It took Whistler's Adam Billinghurst exactly 58 days of riding to log a million vertical feet in the Whistler Mountain Bike Park, averaging over 17,000 vertical feet every single day and posting at least two days over 30,000 feet. He took just two days off of riding from the bike park opening on May 17 until the day he reached one million vertical, Monday, July 15.
The last run was a big deal. Billinghurst headed up the Peak Chair with eight friends, and hung out in the alpine enjoying the afternoon sun before making a top-to-bottom run over 4,000 vertical feet. That put him over a million by 1,588 feet.
"I feel good," said Billinghurst on Tuesday. "I don't want to say it was easy, but it was easier than I thought it was going to be. And I'm tired. And my hands hurt."
His biggest day was 33,730 feet. While he's stopped counting his total vertical at this point, he says he may try to break 40,000 feet in one day this season, just to see if he could do it.
Billinghurst has no doubt that someone will try to break his record and reach a million vertical feet in fewer days — maybe as soon as next season.
"I say go for it, it's definitely beatable," he said. "I know I could beat it, but life gets in the way sometimes. And I wanted to do runs that were fun, too — if I'd focused 100 per cent on riding the quickest way down the mountain I could probably have gotten it done faster. But it would just be so boring.
"I'm sure someone is going to go for it, whether in Whistler or in another bike park somewhere else in the world. I wish them luck."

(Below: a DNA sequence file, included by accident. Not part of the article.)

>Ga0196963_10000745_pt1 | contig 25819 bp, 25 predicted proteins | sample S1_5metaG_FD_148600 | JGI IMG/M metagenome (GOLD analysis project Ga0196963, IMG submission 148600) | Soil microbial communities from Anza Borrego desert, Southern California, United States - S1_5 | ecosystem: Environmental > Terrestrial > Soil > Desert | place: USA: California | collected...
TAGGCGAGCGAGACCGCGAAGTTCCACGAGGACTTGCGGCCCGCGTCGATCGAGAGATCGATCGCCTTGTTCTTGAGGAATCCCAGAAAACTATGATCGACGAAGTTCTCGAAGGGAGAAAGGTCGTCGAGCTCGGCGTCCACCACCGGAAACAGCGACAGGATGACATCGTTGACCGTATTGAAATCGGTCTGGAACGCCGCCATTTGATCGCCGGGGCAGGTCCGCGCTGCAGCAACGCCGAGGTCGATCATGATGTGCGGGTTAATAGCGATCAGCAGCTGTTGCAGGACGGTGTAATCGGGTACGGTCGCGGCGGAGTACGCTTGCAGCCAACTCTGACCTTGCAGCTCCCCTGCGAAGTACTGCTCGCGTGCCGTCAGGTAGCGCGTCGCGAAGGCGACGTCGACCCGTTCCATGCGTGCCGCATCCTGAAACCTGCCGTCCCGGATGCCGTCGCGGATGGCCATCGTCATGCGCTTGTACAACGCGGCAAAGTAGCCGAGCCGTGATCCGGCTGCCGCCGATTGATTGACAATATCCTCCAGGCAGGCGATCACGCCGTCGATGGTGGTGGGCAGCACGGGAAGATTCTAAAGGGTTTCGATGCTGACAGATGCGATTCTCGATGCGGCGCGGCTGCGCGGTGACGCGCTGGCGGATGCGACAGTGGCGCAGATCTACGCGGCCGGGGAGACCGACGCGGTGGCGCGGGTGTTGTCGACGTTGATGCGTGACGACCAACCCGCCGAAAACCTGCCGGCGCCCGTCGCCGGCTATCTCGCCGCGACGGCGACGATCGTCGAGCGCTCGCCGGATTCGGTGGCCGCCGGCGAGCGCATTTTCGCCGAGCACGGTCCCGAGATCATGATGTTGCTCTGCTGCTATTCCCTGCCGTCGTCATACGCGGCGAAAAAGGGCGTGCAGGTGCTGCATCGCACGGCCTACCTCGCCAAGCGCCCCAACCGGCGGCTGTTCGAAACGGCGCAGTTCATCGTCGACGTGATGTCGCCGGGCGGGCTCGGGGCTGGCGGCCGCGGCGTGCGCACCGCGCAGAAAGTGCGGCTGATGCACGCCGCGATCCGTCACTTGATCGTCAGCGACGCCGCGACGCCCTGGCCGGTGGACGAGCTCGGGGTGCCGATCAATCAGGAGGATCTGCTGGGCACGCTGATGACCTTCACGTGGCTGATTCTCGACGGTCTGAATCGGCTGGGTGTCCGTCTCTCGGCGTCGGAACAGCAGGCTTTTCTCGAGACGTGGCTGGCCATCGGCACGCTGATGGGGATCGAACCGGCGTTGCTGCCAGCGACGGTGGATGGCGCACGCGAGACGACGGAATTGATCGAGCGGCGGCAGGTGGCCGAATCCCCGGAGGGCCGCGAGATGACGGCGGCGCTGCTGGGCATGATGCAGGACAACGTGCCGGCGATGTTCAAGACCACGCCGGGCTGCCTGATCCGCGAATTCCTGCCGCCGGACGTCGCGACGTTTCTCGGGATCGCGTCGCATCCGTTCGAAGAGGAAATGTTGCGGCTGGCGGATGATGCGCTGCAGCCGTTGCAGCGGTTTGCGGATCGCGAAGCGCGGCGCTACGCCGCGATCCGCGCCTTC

Billinghurst is a professional parts tester for RockShox and Sram, and said he came up with the idea about a decade ago as a way to test parts. He says he's happy with the way his bike and bike parts handled the load, although there were a few repairs here and there — and he went through six sets of tires.
The epic descent isn't quite over. Billinghurst captured a huge amount of footage from the mountain, and Anthill Films and Sony — which provided Billinghurst with a helmet-mounted Action Cam — will be putting together a film that should be ready in August. There's also some math to do — Billinghurst's GPS says he covered 2,325 miles (3,743km) of ground, but he has to subtract the length of his chairlift and gondola rides from that total.
To get a sense of how much vertical a million feet is, the vertical from the base of Whistler Mountain to the peak is just under 5,000 vertical feet — you'd need to do the full drop to the bottom over 200 times.
Burke back on Canada Cup podium
Whistler's Felix Burke placed third at the third Canada Cup cross-country mountain bike race of the season in Sudbury, Ontario this past weekend, less than two minutes back of the top spot in the junior expert category.
Burke now has podiums in all three Canada Cup races, placing second in the first event at Mont Tremblant and winning the second event at Baie Saint-Paul.
This coming weekend he'll also be looking for a national title at Hardwood Hills, Ontario.
Burke wasn't the only Sea to Sky rider in Ontario for the Canada Cup. Whistler's Mahon Lamont also raced, placing 12th overall in junior expert, while Squamish's Quinn Moberg was a DNF in the men's elite race.
In the pro category, B.C.'s Sandra Walter was first overall on the women's side, followed by Mikaela Kofman and Andreanne Pichette. Catharine Pendrel is injured and did not race.
For the men, Geoff Kabush placed fifth after a flat tire, with Derek Zandstra, Cameron Jette and Antoine Caron finishing in the top three.
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